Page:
What the Upcoming Bitcoin Cash Hard Fork Means for You
Bitcoin Cash was born from the desire to fix the (then) slowed and expensive transactions of the original Bitcoin. On August 1st, 2017, Bitcoin Cash forked from the Bitcoin blockchain and increased the block size in hopes of offering a scalability solution to the cryptocurrency world.
Backed by the likes of Jihan Wu (Co-Founder of cryptocurrency mining behemoth Bitmain) and Roger Ver (cryptocurrency pioneer, one of the original founders of the Bitcoin Foundation, and somewhat controversially, CEO of Bitcoin.com), Bitcoin Cash gained a significant amount of steam and user adoption.
Then, as many projects inevitably do, the Bitcoin Cash teams experienced some technological and ideological strife in how things should be done, leading up to the anticipated November 15th Bitcoin Cash fork.
One of the leading Bitcoin Cash implementations, Bitcoin ABC, includes a few notable upgrades such as an atomic swap enabling smart contract feature.
The opposing force is none other than Craig Wright, a cryptographer who claims to be Satoshi Nakamoto without any proof, and Calvin Ayre, the founder of a cryptocurrency news site called CoinGeek, to lead the other Bitcoin Cash implementation Bitcoin SV. This implementation pushes the block size to 128 MB.
What does this Bitcoin Cash hard fork mean for the cryptocurrency world? Here are a few insights:
Fragmentation tends to be a weakness: A strong determinant of a cryptocurrency project’s ultimate success is the number of people using it, and projects such as Bitcoin Cash dream of having the brand recognition of a project like Bitcoin. Bitcoin Cash forking essentially splits the original user base, and each fork will have an even steeper uphill climb to a large and active user base. With nearly 100 forks of Bitcoin alone, there is significant data to support that forking is not an effective means of competing with Bitcoin.
A/B test of a scalability solution: The silver lining is that the Bitcoin Cash fork offers two different versions attempting to provide users with a multi-faceted cryptocurrency.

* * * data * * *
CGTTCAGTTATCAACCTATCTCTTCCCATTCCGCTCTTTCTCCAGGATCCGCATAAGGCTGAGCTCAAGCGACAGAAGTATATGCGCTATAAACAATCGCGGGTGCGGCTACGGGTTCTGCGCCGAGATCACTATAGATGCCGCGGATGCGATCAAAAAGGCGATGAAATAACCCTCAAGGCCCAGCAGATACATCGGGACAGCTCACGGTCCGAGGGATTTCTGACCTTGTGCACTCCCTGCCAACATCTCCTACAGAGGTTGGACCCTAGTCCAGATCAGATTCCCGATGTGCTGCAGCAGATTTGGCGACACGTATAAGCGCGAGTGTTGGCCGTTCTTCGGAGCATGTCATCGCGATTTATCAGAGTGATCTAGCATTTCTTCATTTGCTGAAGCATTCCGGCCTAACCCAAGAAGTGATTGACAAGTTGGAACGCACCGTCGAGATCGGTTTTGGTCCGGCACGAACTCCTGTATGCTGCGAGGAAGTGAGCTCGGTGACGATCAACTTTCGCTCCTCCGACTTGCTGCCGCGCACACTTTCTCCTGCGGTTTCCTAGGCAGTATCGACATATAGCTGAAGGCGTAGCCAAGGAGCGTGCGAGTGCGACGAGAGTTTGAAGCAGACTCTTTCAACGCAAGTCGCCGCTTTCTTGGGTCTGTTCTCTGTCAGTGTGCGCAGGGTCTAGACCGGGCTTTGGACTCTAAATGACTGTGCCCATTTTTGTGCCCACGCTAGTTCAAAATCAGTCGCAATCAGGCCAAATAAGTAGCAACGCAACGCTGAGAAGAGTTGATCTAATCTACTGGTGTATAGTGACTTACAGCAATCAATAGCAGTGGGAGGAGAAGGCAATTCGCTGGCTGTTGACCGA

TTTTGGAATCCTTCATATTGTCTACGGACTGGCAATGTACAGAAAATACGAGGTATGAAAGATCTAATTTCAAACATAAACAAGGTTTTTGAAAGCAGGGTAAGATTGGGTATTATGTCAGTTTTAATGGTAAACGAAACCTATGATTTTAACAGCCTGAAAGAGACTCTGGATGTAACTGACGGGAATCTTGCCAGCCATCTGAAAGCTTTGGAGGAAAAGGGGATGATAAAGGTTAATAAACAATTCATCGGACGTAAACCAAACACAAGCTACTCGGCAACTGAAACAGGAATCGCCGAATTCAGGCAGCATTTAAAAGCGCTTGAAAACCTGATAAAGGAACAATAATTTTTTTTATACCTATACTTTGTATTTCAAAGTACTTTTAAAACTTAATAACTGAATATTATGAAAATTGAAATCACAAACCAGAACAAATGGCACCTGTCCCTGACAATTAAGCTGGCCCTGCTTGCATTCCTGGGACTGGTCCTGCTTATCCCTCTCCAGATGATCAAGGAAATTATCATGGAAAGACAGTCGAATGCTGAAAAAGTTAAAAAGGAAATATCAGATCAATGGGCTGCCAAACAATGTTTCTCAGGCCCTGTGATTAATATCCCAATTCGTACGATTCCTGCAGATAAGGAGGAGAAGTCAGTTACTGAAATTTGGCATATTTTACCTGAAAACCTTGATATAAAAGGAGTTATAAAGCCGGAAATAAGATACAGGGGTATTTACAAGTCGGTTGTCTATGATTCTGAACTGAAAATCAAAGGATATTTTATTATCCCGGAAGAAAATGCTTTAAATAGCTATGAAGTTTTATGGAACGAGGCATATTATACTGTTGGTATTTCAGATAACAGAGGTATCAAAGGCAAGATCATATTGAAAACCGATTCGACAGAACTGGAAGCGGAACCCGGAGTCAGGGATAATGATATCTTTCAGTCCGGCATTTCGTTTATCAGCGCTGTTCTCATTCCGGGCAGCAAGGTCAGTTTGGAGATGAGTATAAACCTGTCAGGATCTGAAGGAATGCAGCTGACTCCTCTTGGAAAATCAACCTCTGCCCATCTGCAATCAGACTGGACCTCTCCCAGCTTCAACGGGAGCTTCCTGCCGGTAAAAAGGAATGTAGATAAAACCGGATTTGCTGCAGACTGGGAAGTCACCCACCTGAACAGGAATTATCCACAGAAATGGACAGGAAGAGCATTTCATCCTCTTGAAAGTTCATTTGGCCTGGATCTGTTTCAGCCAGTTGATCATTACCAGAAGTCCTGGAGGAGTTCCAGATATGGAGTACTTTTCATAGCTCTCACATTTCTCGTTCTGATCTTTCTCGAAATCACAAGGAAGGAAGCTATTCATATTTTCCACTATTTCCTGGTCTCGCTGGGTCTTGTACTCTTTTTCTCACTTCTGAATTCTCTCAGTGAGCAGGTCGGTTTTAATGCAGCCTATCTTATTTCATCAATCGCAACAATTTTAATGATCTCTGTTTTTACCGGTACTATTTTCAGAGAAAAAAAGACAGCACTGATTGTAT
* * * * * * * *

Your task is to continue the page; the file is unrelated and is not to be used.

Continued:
$$Fork money$$. Users will receive equal amount of the new forked Bitcoin Cash to the amount they hold in BCH in an exchange that supports the fork. The following exchanges have released statements confirming support for the fork (as of November 7th, 2018). This is the time when traders tend to shift their assets into the forking coin prior to the fork to collect the newly forked coin. However, this is neither advice nor a recommendation. If you send all your money into the abyss, your fault – not ours.
So, what happens when a fork forks? We get to see the development of two new different narratives in the constantly evolving cryptocurrency space. One fork will inevitably emerge as the dominant fork and can confidently bask in a better location in Bitcoin’s shadow. Or, it could theoretically create something spectacular and widely used. Only time will tell, so buckle up (and don’t forget to adjust your clocks for daylight savings time).
A Gareth Emery show is an absolute spectacle–a bombardment of lasers, music, and energy so grand it…
Bitcoin has experienced a major price jump this year; since April 2020, its price has risen by…
Binance is a powerhouse with upwards of 15 million users (up to three million active on the…
A Gareth Emery show is an absolute spectacle–a bombardment of lasers, music, and energy so grand it could convince an extraplanetary species to initiate war preparations. Short of stimulating a galactic war economy, Gareth Emery’s shows, adequately named Laserface, feature upwards of fifty lasers meticulously choreographed to his music to dazzle audiences of 10,000. However,…
ABOUT THE AUTHOR
ABOUT THE AUTHOR
Alex Moskov is the Founder and Editor-in-Chief of CoinCentral. Alex leans on his formal educational background (BSBA with a Major in Finance from the University of Florida) and his on-the-ground experiences with cryptocurrency starting in 2012. Alex works with cryptocurrency and blockchain-based companies on content strategy and business development. He privately consults entrepreneurs and venture capitalists on movements within the cryptocurrency industry.
His writing has been seen in The Hustle, VentureBeat, Yahoo Finance, Harvard Business Review, and Business Insider. His articles on CoinCentral have been cited on publications like Forbes, TechCrunch, Vice, The Guardian, Investopedia, The Motley Fool, Seeking Alpha, and more.
He also regrets not buying more Bitcoin back in 2012, just like you.
You can connect with Alex on Twitter.